Book Review: Jake’s Redemption

review-cover-jake's redemptionTitle: Jake’s Redemption [Angel Eyes 0.5]

Author: Jamie Schulz

Genre: Dystopian, Romance

Rating: 3 Stars

AmazonButtonGoodreadsButton

Description/Synopsis:

An imprisoned cowboy. An empowered woman. When true love is forbidden, opening their hearts could destroy them both…

Chained and enslaved, Jake Nichols is convinced he’ll die alone. In this new order where men are stripped of all power, he endures brutal torture at the hands of his female captor. But when he’s hired out to build a ranch home for an outspoken beauty, his dreams of escape transform into visions of passion.

Monica Avery struggles to fill her heart in a loveless society. With marriage outlawed and romantic partners reduced to pawns, she’s given up hope of finding her soul mate. But the rugged rancher building her shelter awakens her deeply buried desires.

As the project comes together, Monica discovers a kindred spirit in the tenderhearted Jake. But despite their growing attraction, he still belongs to a cruel woman who’d rather see him dead than free.

Can Monica save Jake, or will their love lead to a tragic tomorrow?

WARNING – SPOILERS MAY ENSUE BEYOND THIS POINT – REVIEW BELOW

I have mixed feelings about Jake’s Redemption by Jamie Schulz. I’ll be honest, when I first picked up the book, for the first chapter or two, I hated it. I found it hard to accept the world that was built for this series – because I simply can’t make myself believe that given the advantage of strength, womankind would overtake men and start treating them like slaves. The way the men in this story were treated was depraved, and I’d like to think that having been oppressed and mistreated for thousands of years, surely women would do better.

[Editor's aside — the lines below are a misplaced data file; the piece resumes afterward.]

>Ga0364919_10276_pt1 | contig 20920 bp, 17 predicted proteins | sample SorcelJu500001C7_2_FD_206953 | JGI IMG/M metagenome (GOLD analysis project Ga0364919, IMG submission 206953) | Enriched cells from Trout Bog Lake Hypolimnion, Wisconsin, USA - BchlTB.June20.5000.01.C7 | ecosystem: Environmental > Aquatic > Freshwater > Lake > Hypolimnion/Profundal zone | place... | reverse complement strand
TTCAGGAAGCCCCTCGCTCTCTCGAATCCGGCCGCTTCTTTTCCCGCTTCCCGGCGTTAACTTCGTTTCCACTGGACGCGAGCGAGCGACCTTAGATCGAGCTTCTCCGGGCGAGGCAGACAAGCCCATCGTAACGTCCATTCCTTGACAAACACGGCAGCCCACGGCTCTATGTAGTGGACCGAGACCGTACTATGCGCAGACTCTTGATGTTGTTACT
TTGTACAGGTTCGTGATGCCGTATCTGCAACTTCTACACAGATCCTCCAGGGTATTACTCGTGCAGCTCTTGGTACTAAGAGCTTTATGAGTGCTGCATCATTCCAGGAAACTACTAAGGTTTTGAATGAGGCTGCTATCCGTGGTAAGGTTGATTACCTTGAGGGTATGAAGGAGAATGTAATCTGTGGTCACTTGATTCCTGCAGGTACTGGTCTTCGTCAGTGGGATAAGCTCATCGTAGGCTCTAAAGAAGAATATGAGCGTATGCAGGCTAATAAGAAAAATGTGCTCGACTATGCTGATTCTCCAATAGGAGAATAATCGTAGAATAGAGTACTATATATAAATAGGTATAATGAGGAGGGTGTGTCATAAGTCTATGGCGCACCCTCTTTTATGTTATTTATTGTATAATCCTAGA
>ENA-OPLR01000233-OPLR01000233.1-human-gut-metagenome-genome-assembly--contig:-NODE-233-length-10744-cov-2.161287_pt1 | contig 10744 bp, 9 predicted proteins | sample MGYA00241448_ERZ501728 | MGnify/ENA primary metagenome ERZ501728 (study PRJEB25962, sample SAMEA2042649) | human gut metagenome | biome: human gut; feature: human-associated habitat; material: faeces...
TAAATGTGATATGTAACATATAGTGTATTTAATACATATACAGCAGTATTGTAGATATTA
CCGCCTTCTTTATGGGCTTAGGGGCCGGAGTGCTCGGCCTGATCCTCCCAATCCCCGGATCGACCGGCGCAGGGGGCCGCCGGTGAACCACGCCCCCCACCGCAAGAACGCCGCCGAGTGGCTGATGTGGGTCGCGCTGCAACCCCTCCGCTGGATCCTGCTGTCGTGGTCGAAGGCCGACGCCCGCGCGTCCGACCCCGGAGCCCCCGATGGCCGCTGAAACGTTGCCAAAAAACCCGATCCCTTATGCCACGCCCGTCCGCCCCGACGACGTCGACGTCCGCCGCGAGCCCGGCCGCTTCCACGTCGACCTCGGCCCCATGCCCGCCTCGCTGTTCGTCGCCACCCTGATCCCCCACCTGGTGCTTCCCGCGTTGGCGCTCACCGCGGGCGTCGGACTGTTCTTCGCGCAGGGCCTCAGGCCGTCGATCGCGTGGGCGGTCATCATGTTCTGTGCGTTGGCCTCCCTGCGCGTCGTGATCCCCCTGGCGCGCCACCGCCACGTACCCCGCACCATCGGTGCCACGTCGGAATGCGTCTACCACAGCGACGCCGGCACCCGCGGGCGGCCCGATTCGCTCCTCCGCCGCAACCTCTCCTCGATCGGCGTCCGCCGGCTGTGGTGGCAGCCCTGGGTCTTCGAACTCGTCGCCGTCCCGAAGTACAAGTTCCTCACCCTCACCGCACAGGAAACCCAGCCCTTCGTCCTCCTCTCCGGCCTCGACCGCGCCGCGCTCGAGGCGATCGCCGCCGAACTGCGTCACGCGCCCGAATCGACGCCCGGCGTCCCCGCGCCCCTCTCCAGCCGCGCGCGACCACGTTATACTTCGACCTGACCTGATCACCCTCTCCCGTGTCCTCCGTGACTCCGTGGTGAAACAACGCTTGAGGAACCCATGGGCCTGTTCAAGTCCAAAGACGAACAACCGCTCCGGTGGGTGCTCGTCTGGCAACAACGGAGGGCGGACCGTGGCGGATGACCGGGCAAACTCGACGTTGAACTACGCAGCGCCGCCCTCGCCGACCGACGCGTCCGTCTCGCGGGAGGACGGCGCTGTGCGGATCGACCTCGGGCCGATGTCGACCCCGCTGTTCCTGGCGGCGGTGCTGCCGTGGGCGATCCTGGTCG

The feminist in me loathed the way the women’s strength was named “Hysterical Strength”. It brought up bad images in my head of women being confined to insane asylums because they were “hysterical” which just meant they were women that were too outspoken, or simply too inconvenient for the men in their lives, and needed to be discarded. I cannot describe how much this simple phrase bothered me. I understand why it was chosen, but I didn’t like it.

Then, the book moved on. The book morphed into a story about trauma and love, and two people trying to overcome their personal and societal issues – and it was sweet. I liked the characters. I liked their romance. The writing was easy to sink into. All of these things made me forget how much I hated the beginning of the book. I very nearly gave this a 4-star rating because of it.

…and then the end came. Chapter after chapter of time jumps, hinting that soon everything would be relieved, relationships would move forward, and things would be resolved… but they weren’t. The book ended still unfinished. The last few chapters broke this book for me. I don’t know what happened to the structure – but it just didn’t work for me.

Overall, the book was okay. Thought he cover at no way hinted at this being dystopian, the story structure was a bit off, and the world-building at times was problematic, I still enjoyed the story for the most part. It’ll be interesting to see where the series goes from here.